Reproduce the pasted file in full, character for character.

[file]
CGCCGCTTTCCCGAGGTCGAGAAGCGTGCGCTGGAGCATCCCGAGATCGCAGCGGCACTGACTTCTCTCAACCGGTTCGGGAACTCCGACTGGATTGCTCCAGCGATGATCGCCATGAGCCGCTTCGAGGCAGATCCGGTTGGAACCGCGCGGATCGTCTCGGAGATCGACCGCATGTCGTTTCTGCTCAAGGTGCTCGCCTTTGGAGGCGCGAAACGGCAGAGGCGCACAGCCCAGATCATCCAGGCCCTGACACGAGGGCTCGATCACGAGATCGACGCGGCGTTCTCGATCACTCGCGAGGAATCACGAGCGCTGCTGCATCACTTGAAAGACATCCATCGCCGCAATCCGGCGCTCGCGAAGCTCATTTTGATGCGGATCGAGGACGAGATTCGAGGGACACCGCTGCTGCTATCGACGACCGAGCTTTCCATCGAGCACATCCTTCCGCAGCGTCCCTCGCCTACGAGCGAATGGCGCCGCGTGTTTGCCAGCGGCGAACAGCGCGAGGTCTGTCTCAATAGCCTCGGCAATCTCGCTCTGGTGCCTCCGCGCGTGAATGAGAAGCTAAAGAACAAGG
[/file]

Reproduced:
CGCCGCTTTCCCGAGGTCGAGAAGCGTGCGCTGGAGCATCCCGAGATCGCAGCGGCACTGACTTCTCTCAACCGGTTCGGGAACTCCGACTGGATTGCTCCAGCGATGATCGCCATGAGCCGCTTCGAGGCAGATCCGGTTGGAACCGCGCGGATCGTCTCGGAGATCGACCGCATGTCGTTTCTGCTCAAGGTGCTCGCCTTTGGAGGCGCGAAACGGCAGAGGCGCACAGCCCAGATCATCCAGGCCCTGACACGAGGGCTCGATCACGAGATCGACGCGGCGTTCTCGATCACTCGCGAGGAATCACGAGCGCTGCTGCATCACTTGAAAGACATCCATCGCCGCAATCCGGCGCTCGCGAAGCTCATTTTGATGCGGATCGAGGACGAGATTCGAGGGACACCGCTGCTGCTATCGACGACCGAGCTTTCCATCGAGCACATCCTTCCGCAGCGTCCCTCGCCTACGAGCGAATGGCGCCGCGTGTTTGCCAGCGGCGAACAGCGCGAGGTCTGTCTCAATAGCCTCGGCAATCTCGCTCTGGTGCCTCCGCGCGTGAATGAGAAGCTAAAGAACAAGG